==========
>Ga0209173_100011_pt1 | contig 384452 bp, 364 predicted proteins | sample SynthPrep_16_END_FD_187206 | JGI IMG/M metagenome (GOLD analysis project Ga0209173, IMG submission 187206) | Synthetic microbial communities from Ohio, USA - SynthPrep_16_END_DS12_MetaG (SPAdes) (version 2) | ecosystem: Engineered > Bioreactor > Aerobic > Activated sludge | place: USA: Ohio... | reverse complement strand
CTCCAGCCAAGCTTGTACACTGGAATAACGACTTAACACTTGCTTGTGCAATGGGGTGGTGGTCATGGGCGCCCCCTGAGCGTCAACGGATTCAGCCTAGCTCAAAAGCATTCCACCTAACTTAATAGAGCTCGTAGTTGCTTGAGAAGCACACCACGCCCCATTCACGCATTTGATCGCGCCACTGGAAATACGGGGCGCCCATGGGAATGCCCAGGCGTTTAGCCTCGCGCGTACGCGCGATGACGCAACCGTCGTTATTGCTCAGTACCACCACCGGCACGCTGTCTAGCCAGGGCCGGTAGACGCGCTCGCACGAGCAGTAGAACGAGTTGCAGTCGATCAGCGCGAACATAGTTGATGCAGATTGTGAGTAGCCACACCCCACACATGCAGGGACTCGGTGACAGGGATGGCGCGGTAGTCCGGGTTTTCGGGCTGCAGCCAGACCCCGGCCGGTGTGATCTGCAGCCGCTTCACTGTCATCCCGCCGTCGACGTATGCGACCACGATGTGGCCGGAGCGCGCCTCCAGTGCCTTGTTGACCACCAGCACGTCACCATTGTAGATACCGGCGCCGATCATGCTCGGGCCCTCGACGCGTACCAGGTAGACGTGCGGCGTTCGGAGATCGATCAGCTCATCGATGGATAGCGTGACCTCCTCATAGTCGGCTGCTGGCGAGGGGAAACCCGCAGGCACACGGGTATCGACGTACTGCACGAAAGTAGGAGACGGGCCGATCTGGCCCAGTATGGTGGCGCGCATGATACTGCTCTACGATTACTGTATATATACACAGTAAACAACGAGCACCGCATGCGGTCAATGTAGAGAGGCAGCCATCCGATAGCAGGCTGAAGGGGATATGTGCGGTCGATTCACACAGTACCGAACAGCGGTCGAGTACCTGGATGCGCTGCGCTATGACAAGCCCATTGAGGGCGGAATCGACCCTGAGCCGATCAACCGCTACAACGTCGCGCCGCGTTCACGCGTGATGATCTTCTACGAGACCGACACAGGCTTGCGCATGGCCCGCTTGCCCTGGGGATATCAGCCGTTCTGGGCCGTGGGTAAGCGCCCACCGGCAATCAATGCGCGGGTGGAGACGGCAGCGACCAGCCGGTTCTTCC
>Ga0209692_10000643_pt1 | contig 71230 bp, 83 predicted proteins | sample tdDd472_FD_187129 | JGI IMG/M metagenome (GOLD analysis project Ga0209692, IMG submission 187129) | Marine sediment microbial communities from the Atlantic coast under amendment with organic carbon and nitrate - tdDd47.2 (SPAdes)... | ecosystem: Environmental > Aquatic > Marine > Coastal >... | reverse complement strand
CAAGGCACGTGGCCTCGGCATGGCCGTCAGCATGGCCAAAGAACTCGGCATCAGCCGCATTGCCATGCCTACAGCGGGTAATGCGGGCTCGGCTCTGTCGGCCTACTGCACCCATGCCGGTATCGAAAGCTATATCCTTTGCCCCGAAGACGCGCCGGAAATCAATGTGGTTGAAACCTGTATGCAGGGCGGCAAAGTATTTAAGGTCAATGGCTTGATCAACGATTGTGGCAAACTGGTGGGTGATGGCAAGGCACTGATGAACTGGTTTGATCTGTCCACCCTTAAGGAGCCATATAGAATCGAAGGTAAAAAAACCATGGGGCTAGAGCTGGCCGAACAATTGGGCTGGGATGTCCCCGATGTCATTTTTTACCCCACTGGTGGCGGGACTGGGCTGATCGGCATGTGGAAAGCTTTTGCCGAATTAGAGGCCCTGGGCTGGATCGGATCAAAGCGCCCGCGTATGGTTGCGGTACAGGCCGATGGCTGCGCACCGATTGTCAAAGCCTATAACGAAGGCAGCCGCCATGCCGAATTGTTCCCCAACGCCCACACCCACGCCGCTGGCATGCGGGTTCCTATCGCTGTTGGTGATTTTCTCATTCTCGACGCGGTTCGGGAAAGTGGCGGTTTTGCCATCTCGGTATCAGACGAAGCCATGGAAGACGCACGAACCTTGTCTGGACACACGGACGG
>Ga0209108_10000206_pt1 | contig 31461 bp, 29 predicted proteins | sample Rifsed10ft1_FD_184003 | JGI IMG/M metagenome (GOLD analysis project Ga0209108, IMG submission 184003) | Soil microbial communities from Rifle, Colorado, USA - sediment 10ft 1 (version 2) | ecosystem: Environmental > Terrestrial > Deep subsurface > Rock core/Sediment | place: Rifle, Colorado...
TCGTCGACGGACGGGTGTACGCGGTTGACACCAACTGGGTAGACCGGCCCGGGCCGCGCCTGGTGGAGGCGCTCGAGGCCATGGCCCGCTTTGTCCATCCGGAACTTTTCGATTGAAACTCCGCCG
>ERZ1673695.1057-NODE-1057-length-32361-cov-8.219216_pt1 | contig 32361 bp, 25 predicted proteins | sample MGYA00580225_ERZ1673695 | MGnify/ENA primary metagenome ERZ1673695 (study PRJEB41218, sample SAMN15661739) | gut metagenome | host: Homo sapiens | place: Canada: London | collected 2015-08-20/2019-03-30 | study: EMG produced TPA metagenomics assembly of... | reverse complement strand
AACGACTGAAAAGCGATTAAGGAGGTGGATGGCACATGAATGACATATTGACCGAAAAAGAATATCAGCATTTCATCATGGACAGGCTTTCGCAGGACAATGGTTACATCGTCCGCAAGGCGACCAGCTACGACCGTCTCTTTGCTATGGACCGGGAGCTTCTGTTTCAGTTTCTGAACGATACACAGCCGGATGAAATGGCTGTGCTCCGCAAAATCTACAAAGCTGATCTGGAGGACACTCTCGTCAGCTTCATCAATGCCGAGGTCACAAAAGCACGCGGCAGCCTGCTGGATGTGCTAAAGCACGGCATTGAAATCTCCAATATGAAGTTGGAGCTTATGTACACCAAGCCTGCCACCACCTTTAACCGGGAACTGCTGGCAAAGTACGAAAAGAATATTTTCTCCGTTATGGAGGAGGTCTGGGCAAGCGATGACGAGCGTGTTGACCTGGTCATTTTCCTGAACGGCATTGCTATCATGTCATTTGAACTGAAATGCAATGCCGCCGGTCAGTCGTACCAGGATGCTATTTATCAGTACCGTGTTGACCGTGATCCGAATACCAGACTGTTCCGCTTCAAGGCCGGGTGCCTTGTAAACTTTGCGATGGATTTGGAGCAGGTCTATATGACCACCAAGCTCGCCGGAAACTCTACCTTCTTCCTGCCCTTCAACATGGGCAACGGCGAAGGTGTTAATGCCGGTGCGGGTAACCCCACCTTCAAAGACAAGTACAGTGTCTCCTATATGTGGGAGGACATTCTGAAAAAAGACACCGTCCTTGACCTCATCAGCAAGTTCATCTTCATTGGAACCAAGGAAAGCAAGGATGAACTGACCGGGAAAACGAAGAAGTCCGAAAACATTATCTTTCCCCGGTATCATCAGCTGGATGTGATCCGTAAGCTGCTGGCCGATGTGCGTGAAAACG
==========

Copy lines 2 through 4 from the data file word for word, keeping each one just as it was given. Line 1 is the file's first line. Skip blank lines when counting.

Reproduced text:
CTCCAGCCAAGCTTGTACACTGGAATAACGACTTAACACTTGCTTGTGCAATGGGGTGGTGGTCATGGGCGCCCCCTGAGCGTCAACGGATTCAGCCTAGCTCAAAAGCATTCCACCTAACTTAATAGAGCTCGTAGTTGCTTGAGAAGCACACCACGCCCCATTCACGCATTTGATCGCGCCACTGGAAATACGGGGCGCCCATGGGAATGCCCAGGCGTTTAGCCTCGCGCGTACGCGCGATGACGCAACCGTCGTTATTGCTCAGTACCACCACCGGCACGCTGTCTAGCCAGGGCCGGTAGACGCGCTCGCACGAGCAGTAGAACGAGTTGCAGTCGATCAGCGCGAACATAGTTGATGCAGATTGTGAGTAGCCACACCCCACACATGCAGGGACTCGGTGACAGGGATGGCGCGGTAGTCCGGGTTTTCGGGCTGCAGCCAGACCCCGGCCGGTGTGATCTGCAGCCGCTTCACTGTCATCCCGCCGTCGACGTATGCGACCACGATGTGGCCGGAGCGCGCCTCCAGTGCCTTGTTGACCACCAGCACGTCACCATTGTAGATACCGGCGCCGATCATGCTCGGGCCCTCGACGCGTACCAGGTAGACGTGCGGCGTTCGGAGATCGATCAGCTCATCGATGGATAGCGTGACCTCCTCATAGTCGGCTGCTGGCGAGGGGAAACCCGCAGGCACACGGGTATCGACGTACTGCACGAAAGTAGGAGACGGGCCGATCTGGCCCAGTATGGTGGCGCGCATGATACTGCTCTACGATTACTGTATATATACACAGTAAACAACGAGCACCGCATGCGGTCAATGTAGAGAGGCAGCCATCCGATAGCAGGCTGAAGGGGATATGTGCGGTCGATTCACACAGTACCGAACAGCGGTCGAGTACCTGGATGCGCTGCGCTATGACAAGCCCATTGAGGGCGGAATCGACCCTGAGCCGATCAACCGCTACAACGTCGCGCCGCGTTCACGCGTGATGATCTTCTACGAGACCGACACAGGCTTGCGCATGGCCCGCTTGCCCTGGGGATATCAGCCGTTCTGGGCCGTGGGTAAGCGCCCACCGGCAATCAATGCGCGGGTGGAGACGGCAGCGACCAGCCGGTTCTTCC
>Ga0209692_10000643_pt1 | contig 71230 bp, 83 predicted proteins | sample tdDd472_FD_187129 | JGI IMG/M metagenome (GOLD analysis project Ga0209692, IMG submission 187129) | Marine sediment microbial communities from the Atlantic coast under amendment with organic carbon and nitrate - tdDd47.2 (SPAdes)... | ecosystem: Environmental > Aquatic > Marine > Coastal >... | reverse complement strand
CAAGGCACGTGGCCTCGGCATGGCCGTCAGCATGGCCAAAGAACTCGGCATCAGCCGCATTGCCATGCCTACAGCGGGTAATGCGGGCTCGGCTCTGTCGGCCTACTGCACCCATGCCGGTATCGAAAGCTATATCCTTTGCCCCGAAGACGCGCCGGAAATCAATGTGGTTGAAACCTGTATGCAGGGCGGCAAAGTATTTAAGGTCAATGGCTTGATCAACGATTGTGGCAAACTGGTGGGTGATGGCAAGGCACTGATGAACTGGTTTGATCTGTCCACCCTTAAGGAGCCATATAGAATCGAAGGTAAAAAAACCATGGGGCTAGAGCTGGCCGAACAATTGGGCTGGGATGTCCCCGATGTCATTTTTTACCCCACTGGTGGCGGGACTGGGCTGATCGGCATGTGGAAAGCTTTTGCCGAATTAGAGGCCCTGGGCTGGATCGGATCAAAGCGCCCGCGTATGGTTGCGGTACAGGCCGATGGCTGCGCACCGATTGTCAAAGCCTATAACGAAGGCAGCCGCCATGCCGAATTGTTCCCCAACGCCCACACCCACGCCGCTGGCATGCGGGTTCCTATCGCTGTTGGTGATTTTCTCATTCTCGACGCGGTTCGGGAAAGTGGCGGTTTTGCCATCTCGGTATCAGACGAAGCCATGGAAGACGCACGAACCTTGTCTGGACACACGGACGG